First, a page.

The Texas Book Festival takes place every October here in Austin, and every October I lament my ability to drop my kids at a park and spend the day at the festival. I know, one day in the not-too-distant future I’ll be able to do as I please on any given Saturday, but sometimes the waiting is the hardest part. This year, though, I had a several-hour window of childlessness on Sunday morning and took it as an opportunity to see and hear Paula Deen at one of my favorite Austin venues, the historic Paramount Theater. I was far from the only person with the same thought as this picture of the line to enter, wrapped around the corner and then some, illustrates. (aAd yes, those men are wearing shorts. It’s October in Texas, and we’re still wearing shorts).
Paula’s interviewer was Hugh Acheson (Top Chef Masters!), who took himself pretty seriously, but Paula quickly guided him “down home” for a more grounded conversation. They began talking about Paula’s publishing history, especially her big break, when a Random House publisher dined at her Savannah restaurant and asked for a copy of Paula’s self-published cookbook. The conversation moved onto Southern foods and I’ll share the Paula wit-and-wisdom from this part of the conversation:
- In the south, we show our love with food. “If you die, your family is going to get a pie. If you have a baby, you are going to get a pie. If you move into our neighborhood, you are going to get a pie.”
- Hugh: “I want to make Kimchi rice grits.” Paula: “Have you tried salt, pepper and butter? Throw a little cheese in it, honey.”
- Her son Bobby has a new cooking show that makes her recipes healthier: “I used to say about the Krispy Kreme Bread Pudding, one serving per lifetime. Now, I can have it three times.”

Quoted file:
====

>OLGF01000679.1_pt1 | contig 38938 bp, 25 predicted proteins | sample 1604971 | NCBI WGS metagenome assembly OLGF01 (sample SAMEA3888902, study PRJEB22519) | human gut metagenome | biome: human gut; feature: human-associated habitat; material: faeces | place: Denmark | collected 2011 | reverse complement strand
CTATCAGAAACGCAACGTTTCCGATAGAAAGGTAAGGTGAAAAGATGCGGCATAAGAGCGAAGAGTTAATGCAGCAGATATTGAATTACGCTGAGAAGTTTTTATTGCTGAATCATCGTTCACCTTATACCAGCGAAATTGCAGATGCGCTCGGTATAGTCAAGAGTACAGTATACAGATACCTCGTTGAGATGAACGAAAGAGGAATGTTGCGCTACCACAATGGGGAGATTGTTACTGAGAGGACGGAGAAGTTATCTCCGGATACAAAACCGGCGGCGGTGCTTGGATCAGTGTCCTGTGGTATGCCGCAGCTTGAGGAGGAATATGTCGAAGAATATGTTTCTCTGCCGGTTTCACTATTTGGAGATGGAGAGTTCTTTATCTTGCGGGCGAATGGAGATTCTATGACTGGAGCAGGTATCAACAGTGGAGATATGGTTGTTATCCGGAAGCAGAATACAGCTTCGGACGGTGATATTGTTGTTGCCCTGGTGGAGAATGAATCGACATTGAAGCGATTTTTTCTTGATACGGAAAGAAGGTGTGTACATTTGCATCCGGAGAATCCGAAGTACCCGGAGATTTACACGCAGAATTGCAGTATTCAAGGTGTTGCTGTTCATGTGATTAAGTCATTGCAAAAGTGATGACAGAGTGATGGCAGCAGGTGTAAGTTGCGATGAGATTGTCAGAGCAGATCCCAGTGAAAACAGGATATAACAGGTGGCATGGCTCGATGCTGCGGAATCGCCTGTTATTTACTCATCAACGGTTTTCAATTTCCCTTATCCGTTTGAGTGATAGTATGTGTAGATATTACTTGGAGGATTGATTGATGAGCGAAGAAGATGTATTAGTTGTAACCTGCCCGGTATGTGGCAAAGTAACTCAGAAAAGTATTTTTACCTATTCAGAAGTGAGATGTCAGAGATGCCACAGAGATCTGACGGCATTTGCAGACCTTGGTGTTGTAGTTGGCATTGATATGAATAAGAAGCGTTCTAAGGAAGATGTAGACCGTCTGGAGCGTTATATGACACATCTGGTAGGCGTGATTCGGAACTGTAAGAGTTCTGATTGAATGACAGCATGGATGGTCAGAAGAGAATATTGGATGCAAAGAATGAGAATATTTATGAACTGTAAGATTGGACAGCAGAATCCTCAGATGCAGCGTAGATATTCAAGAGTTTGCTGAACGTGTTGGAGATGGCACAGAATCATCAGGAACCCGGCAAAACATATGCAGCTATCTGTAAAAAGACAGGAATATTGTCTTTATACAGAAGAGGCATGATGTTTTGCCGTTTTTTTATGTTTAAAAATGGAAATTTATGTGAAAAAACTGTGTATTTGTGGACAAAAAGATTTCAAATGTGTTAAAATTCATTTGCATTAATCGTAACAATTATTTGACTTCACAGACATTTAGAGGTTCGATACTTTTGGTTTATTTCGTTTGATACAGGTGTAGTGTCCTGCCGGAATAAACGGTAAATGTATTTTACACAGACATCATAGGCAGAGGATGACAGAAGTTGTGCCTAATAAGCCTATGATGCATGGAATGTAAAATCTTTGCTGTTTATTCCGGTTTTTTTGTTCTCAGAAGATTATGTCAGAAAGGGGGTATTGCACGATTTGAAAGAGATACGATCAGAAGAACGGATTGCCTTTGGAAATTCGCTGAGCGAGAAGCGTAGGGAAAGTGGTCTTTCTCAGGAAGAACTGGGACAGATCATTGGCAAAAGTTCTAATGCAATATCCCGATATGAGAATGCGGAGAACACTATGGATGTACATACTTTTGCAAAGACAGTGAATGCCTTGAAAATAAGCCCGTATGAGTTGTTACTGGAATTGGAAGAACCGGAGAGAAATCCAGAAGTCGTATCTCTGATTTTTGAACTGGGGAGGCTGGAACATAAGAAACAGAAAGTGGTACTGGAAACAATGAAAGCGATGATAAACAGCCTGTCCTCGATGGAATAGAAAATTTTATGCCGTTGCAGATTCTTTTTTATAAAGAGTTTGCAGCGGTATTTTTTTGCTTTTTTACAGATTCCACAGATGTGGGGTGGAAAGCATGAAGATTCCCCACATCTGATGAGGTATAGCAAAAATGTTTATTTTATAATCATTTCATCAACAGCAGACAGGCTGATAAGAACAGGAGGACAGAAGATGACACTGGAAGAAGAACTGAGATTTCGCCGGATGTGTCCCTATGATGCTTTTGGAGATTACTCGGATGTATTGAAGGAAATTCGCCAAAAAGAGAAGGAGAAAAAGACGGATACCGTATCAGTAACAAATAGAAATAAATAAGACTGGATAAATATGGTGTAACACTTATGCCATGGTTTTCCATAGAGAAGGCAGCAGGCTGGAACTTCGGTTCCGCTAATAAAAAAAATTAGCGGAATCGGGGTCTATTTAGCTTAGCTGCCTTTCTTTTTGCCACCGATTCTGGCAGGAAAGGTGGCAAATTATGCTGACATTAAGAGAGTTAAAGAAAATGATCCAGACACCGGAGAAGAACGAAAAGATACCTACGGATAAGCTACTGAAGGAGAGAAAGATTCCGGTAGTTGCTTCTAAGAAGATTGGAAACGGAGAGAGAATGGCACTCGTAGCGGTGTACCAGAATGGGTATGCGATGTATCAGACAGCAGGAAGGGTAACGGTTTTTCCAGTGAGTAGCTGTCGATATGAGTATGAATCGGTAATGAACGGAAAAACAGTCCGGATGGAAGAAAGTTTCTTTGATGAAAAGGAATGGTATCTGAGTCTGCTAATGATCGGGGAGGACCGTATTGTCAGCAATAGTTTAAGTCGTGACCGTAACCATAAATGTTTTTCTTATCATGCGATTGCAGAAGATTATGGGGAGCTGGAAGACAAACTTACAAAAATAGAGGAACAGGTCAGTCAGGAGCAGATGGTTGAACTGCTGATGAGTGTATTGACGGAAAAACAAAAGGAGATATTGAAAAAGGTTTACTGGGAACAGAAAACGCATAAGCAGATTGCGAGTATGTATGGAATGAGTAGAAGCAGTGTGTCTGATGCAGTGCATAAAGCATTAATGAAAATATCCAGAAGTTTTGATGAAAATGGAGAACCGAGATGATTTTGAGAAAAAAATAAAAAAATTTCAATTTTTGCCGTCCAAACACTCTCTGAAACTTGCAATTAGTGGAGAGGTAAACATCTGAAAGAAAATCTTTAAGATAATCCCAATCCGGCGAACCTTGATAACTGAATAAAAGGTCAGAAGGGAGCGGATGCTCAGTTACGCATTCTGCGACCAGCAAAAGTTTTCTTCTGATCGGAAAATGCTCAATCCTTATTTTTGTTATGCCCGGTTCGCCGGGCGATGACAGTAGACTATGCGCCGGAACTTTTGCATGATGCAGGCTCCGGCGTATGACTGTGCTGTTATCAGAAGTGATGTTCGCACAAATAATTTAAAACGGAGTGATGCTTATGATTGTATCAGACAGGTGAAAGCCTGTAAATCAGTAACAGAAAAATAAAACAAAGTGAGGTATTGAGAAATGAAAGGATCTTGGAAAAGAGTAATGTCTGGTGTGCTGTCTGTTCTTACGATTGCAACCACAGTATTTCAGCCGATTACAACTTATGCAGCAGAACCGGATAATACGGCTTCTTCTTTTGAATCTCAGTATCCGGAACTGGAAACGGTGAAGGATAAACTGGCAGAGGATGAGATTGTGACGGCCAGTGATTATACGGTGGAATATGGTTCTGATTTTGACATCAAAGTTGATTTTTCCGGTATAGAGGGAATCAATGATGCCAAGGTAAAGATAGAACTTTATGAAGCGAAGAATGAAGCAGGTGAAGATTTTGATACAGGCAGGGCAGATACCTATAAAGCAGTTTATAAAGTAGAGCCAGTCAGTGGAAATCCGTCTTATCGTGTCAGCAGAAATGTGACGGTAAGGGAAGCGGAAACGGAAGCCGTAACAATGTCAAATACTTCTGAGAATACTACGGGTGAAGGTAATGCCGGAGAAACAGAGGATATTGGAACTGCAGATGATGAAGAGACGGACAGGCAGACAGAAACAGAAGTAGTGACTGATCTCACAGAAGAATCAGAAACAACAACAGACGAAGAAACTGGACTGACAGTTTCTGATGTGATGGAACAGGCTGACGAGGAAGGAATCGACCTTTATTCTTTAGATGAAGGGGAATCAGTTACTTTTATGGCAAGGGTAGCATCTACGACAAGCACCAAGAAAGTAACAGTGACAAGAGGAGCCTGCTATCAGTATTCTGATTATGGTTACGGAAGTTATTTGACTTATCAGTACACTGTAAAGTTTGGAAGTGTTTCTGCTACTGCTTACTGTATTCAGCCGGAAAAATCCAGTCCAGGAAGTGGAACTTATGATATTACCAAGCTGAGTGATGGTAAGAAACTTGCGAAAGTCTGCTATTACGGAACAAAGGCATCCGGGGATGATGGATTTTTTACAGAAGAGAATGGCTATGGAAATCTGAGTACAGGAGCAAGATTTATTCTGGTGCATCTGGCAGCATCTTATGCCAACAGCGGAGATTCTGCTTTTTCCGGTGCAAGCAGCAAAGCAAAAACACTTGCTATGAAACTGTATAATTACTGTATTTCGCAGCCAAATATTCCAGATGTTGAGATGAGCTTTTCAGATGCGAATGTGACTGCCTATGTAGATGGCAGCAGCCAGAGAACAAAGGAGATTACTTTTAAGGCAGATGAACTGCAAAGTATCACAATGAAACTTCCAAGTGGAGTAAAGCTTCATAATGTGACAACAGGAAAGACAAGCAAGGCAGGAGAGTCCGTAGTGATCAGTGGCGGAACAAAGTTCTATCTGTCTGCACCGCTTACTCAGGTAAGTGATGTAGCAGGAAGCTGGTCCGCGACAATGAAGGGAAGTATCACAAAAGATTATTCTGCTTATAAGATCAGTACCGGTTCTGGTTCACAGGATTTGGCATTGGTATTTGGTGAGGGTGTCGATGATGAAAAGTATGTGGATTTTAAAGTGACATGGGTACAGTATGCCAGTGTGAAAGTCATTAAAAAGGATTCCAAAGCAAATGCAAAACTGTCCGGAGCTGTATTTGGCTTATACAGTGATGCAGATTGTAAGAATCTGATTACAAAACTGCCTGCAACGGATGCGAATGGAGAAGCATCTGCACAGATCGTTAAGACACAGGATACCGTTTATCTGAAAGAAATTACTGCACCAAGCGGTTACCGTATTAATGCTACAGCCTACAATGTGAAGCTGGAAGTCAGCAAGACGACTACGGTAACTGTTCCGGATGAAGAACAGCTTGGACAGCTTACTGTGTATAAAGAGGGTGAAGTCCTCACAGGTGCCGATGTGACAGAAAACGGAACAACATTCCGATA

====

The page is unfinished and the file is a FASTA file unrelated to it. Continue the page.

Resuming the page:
- “We eat more vegetables in the South than any other region of the country”
- In the Q&A, when asked about her husband Michael’s favorite meal: “Oxtail, or standing rib roast. Do you know what Michael looks like? He likes a lot of food.”
- How did food help you with your separation and divorce? “It was because of food that I was able to get my separation and divorce. So, it helped a lot.”
On the more serious side, I was impressed with the women Paula says she modeled herself after. Her Aunt Peggy and her grandmother were her inspirations, and Paula said her grandmother could literally break down a turtle to make the finest bowl of turtle soup. It reminds me to be mindful of cooking and baking with and in the presence of my own kids rather than when they are otherwise occupied, so they might correlate food and family, kitchens and cooking, with family life.
Are you a Paula Deen fan? I think she’s hilarious, and I really enjoy her children’s cookbooks because they are spiral bound and pre-literacy minded, with incredibly easy recipes that my kids feel confident about following. But, I haven’t bought one of her “grown-up” cookbooks yet. Do you have one you love? Or is Paula not your cup of tea? Leave a comment!